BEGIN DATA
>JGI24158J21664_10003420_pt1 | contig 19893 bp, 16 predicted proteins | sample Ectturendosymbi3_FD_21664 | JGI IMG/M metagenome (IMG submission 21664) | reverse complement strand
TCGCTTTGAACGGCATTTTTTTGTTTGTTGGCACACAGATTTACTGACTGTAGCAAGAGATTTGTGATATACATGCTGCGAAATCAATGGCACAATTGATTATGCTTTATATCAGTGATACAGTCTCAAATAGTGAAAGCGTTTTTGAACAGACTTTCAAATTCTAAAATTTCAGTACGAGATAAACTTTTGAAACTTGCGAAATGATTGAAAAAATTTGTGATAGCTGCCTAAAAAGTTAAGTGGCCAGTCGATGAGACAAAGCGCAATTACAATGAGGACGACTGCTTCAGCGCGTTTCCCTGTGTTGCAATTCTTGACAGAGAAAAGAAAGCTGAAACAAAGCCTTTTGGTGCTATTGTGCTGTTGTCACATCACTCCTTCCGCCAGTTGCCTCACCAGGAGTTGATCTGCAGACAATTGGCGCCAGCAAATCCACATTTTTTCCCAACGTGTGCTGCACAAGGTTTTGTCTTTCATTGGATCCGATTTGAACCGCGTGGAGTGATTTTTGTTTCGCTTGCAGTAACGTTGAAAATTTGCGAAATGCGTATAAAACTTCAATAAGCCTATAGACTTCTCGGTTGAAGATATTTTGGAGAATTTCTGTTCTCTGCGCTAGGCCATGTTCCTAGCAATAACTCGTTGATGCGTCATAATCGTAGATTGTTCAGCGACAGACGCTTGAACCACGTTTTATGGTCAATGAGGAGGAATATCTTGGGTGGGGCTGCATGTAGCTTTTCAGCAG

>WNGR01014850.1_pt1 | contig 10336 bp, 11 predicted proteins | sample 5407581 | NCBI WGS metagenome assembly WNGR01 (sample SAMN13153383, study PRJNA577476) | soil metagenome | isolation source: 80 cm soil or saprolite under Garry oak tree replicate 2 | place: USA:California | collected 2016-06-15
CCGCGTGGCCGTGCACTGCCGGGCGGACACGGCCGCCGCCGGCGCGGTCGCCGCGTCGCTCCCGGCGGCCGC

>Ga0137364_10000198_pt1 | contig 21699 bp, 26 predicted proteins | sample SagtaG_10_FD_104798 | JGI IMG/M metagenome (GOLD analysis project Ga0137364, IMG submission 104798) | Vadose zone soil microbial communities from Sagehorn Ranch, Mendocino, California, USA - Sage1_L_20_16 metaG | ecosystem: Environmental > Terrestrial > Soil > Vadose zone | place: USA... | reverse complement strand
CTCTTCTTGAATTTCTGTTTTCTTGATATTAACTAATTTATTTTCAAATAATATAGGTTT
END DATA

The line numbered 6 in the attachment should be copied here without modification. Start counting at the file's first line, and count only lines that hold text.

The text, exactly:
CTCTTCTTGAATTTCTGTTTTCTTGATATTAACTAATTTATTTTCAAATAATATAGGTTT